October will mark one year since the Reserve Bank of New Zealand (RBNZ) launched its tightening campaign. Despite continued rate hikes, the central bank will not abandon its mission against inflation as the impact has been negligible so far, with traders widely expecting another half-point rate hike percentage on Wednesday at 02:30 GMT.
RBNZ to raise rates by 50 basis points
A delayed lifting of travel restrictions, China’s zero covid policy and a darkening global economic outlook have overshadowed the impact of the RBNZ stimulus cut, pressing the risk-sensitive kiwifruit more than 10% over the course of of the past year.
What’s worse is that a plummeting national currency makes imports more expensive, adding more fuel to already high inflation. Although the RBNZ was the first of the major central banks to enter the tightening era, abruptly raising its key rate from 0.25% to 3.0%, inflation continued to accelerate dangerously as elsewhere in the world. world. The latest quarterly CPI report for the three months ending June showed consumer prices rising at the fastest pace in 32 years at 7.3% year-on-year and well above target. from 1 to 3% of the central bank.
The next inflation update will be on October 18, but given the evidence from abroad, there is little doubt that consumer prices have continued to grow at an unacceptably high rate, or at least have slowed to a snail’s pace in the third quarter. Therefore, as investors have largely priced in, the RBNZ is likely to stay on its hawkish trajectory this week, announcing its fifth straight 50 basis point rate hike. Such an action would put interest rates above the federal funds rate.
Foreign exchange intervention
The depreciation of the currency has been in the spotlight after Japan’s intervention in the foreign exchange market. However, a similar response in New Zealand is less likely. First, the RBNZ has a much lower share of foreign exchange reserves than its American, Asian and European counterparts. Second, other major currencies have also fallen aggressively, but the kiwi is still relatively cheaper against the greenback, euro and pound, keeping exports and tourism competitive in international markets.
Pricing advice in a nutshell
The monetary divergence with the Fed, and thus the spread between 10-year government bond yields in the United States and New Zealand, is narrow. Therefore, unless a sudden change in global risks, and in particular the slowdown in the Chinese economy, occurs, central bank policy guidance may be the only factor to set the tone for the kiwi/ short term dollar.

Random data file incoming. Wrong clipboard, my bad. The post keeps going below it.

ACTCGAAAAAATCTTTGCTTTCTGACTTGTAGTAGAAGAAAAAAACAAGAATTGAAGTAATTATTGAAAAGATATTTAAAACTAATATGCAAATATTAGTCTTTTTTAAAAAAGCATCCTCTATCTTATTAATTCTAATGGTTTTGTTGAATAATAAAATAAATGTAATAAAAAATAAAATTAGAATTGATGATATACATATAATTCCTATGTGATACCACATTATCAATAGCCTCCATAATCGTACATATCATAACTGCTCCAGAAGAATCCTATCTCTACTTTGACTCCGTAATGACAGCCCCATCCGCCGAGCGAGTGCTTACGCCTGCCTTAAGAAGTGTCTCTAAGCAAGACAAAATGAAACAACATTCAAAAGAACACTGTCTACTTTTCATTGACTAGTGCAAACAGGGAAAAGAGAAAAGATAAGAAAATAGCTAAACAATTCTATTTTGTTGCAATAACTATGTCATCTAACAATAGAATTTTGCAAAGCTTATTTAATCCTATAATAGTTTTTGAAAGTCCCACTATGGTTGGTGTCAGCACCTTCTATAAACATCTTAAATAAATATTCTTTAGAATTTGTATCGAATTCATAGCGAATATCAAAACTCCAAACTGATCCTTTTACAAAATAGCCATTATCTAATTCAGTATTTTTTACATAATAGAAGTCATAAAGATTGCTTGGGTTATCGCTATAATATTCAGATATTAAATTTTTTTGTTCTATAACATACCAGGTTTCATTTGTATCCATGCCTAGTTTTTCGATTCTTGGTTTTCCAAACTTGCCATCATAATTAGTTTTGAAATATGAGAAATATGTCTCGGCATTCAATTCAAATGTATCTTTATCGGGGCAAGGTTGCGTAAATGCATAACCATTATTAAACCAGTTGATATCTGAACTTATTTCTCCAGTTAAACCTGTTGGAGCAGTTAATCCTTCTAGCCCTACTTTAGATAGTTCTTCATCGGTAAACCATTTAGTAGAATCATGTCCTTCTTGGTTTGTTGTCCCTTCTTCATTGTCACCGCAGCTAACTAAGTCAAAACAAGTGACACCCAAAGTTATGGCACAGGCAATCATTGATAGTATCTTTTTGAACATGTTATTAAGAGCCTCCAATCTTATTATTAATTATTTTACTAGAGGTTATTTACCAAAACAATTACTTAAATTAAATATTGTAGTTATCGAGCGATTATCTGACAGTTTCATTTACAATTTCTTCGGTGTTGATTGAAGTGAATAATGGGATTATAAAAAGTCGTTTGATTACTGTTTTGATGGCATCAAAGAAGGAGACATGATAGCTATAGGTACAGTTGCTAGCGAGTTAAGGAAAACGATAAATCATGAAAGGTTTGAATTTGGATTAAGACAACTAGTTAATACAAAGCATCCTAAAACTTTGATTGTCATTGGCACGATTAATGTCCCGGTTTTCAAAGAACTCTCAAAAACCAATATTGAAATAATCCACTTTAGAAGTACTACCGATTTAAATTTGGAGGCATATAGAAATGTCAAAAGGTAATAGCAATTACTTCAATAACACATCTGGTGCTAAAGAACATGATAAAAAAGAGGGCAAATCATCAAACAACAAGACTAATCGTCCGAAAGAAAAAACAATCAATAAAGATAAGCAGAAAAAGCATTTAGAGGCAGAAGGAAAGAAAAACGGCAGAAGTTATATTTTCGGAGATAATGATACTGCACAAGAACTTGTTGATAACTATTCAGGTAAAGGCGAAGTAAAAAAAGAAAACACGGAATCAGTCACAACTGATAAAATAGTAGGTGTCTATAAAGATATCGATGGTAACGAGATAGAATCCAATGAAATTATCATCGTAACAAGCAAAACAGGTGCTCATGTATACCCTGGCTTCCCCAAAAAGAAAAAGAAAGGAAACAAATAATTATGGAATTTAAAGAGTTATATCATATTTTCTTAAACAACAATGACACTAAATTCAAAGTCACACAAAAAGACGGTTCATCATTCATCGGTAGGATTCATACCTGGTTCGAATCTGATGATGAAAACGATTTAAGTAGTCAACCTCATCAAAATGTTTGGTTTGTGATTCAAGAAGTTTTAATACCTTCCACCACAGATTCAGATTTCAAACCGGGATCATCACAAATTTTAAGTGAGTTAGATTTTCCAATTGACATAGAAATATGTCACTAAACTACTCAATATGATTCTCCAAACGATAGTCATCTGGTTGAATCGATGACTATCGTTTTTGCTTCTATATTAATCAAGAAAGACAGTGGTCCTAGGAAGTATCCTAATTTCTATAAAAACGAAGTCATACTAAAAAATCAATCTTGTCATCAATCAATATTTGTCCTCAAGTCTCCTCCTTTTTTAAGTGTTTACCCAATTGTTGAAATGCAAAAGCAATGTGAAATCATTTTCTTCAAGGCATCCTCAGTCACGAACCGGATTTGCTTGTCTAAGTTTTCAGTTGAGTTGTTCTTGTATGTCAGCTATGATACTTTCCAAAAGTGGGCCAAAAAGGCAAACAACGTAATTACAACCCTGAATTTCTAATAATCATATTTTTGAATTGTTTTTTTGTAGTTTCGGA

Futures markets currently forecast three more rate increases of 50 basis points by February 2023 and expect the central bank to move towards normal rate hikes of 25 basis points thereafter. Strikingly, RBNZ chief Adrian Orr admitted that while there is still work to be done, the “tightening cycle is very mature”, increasing speculation that the central bank may soon change course. .
On the other hand, a majority of economists, including the Westpac Banking Corporation, recently revised their rate forecast for 2023 up to 4.5-4.75% and more than the RBNZ’s projected terminal rate of 4 .10%, citing the economy’s resilience and secondary potential. inflationary pressures that may appear subsequently. Indeed, surprisingly strong second-quarter GDP growth numbers, a robust labor market and improving earnings forecasts and business activity suggest the economy can still afford higher debt-servicing costs. students.
However, sectors such as the housing market will need to be watched closely given the high household debt to income ratio if rates continue to soar. According to Westpac, home prices nationwide have fallen 9.0% since last November. and the flattening trajectory of retail spending already signals more softness ahead. Note that wage growth is still slow relative to inflation.
Therefore, with investors receiving mixed signals on the path to monetary tightening in 2023, the Kiwi could look vulnerable to any changes in RBNZ language. If the central bank sees the peak in terminal rates higher than expected and downplays the risk of a housing market cooling, the Kiwi/Dollar could extend its rally above resistance near 0.5724 and towards the moving average. 20-day single (SMA) at 0.5900. Higher, traders will look for a break above the 0.6000 mark.
Alternatively, if policymakers are worried about global economic conditions, judging that monetary tightening has contributed enough to stabilizing inflation over the next year, the pair will push for a close below the crucial 0 support, 5627. The 2020 low of 0.5468 could appear on the radar in the event of deeper declines.